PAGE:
Biology at an Engineering Showcase

The thing they don’t tell you: there’s even biology at the student design showcase.

Friday, April 8 was the annual Northrop Grumman Engineering and Science Student Design Showcase (say that five times fast). Usually, the showcase is attributed to engineering students who are showing off their senior design projects that they are required by major to do. However, what most people don’t realize is that other majors are encouraged to present as well.

My partners Karl, Thibault, and I with our poster.

Being that the biology program at Florida Tech is so research intensive, many college of science students have their own projects they are able to present – including me.

Since I started at Florida Tech in 2013, I have been involved in a variety of different research projects. This is one of the perks of going for your undergrad at a small university. Currently, I work in Dr. Palmer’s Plant Biochemistry lab which, if you’ve read some of my other articles, you probably already know. While I started in the lab working on DNA barcoding of pollen, I now have moved on to an even cooler project. A project which I was able to present at the showcase.

What my partners and myself are researching is a newly discovered chemical signalling pathway in plants regulated by something called reactive oxygen species. ROS are molecules containing an oxygen with an unpaired valence electron. This unpaired electron is very short lived and reactive. In all biological systems, ROS are made for different purposes including defense and signalling. In plants, these ROS have been found to play a role in growth as well.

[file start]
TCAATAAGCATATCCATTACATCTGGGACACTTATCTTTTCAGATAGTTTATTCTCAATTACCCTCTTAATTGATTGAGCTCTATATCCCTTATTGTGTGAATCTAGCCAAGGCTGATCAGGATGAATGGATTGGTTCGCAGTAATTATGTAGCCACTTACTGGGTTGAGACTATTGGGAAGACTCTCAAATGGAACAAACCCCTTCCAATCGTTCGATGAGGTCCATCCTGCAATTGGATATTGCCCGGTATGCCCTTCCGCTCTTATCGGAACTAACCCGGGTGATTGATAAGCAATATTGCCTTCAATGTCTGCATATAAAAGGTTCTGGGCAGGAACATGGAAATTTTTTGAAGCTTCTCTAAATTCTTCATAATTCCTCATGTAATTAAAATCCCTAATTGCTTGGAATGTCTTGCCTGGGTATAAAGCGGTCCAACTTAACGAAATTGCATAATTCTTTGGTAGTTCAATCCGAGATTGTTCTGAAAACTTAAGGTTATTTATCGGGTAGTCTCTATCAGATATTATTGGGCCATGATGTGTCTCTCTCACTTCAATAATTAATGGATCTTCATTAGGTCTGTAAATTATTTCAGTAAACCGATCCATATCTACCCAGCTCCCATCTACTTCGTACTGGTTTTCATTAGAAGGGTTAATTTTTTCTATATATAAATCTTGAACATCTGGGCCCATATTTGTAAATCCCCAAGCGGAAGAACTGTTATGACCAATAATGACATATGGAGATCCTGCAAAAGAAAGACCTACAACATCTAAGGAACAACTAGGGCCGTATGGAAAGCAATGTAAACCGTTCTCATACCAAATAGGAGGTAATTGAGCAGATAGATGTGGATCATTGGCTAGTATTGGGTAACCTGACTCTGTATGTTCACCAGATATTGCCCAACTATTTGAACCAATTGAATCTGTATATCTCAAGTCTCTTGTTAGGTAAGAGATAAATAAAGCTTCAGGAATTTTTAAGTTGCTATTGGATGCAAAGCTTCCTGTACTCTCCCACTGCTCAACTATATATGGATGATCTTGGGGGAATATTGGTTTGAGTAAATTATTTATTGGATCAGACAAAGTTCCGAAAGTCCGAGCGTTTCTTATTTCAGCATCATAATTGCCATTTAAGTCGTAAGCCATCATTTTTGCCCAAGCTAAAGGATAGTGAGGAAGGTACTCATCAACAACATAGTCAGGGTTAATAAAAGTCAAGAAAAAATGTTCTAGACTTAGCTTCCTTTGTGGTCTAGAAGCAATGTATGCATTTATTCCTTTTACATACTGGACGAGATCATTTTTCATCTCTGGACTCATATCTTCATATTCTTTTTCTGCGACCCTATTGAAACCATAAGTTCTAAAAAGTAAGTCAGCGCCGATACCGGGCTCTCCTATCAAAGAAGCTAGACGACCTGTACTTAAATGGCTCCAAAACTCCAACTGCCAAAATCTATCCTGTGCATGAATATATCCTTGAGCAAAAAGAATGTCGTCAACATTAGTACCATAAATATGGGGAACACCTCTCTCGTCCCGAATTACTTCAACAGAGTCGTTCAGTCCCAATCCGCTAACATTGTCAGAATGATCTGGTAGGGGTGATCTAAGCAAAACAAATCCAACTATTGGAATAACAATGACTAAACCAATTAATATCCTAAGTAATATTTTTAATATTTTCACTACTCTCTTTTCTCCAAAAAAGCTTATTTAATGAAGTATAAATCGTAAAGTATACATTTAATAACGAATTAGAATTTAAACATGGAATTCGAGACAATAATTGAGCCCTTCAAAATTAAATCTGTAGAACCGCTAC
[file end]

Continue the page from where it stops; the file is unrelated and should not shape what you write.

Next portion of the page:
A naturally occuring ROAM in plants, 2,6-Dimethoxy-1,4-benzoquinone

In the lab, we use a plant called Arabidopsis thaliana because it grows fast and we know a lot about it, including its genes. This plant is sort of like the plant version of a lab rat. We think, that these ROS react with certain compounds in the plant’s cell wall to produce reactive oxygen associated molecules. These ROAMs then can travel as signal molecules throughout the plant. One of the best known types of ROAMs are molecules called p-benzoquinones or pBQs.

What we looked at in our preliminary work was the effect of these reactive oxygen species on the plant’s root architecture, as well as trying to clarify reactive oxygen species production over the course of pBQ exposure. These studies will eventually lead us to work on how the pathway itself functions in plants. By learning this information, the knowledge of this pathway has applications in agriculture as well as in other eukaryotic systems.

I won’t bore you with any more details but just remember, biology is cool! If you’re more interested in learning more about this project or other projects at the showcase, you can check out the showcase website here. I will also share my groups preliminary poster below.

Biology this year was about 20% of the design showcase and it continues to grow every year. Who knows, maybe eventually we’ll be at equal strength. I doubt it, but there’s always hope!


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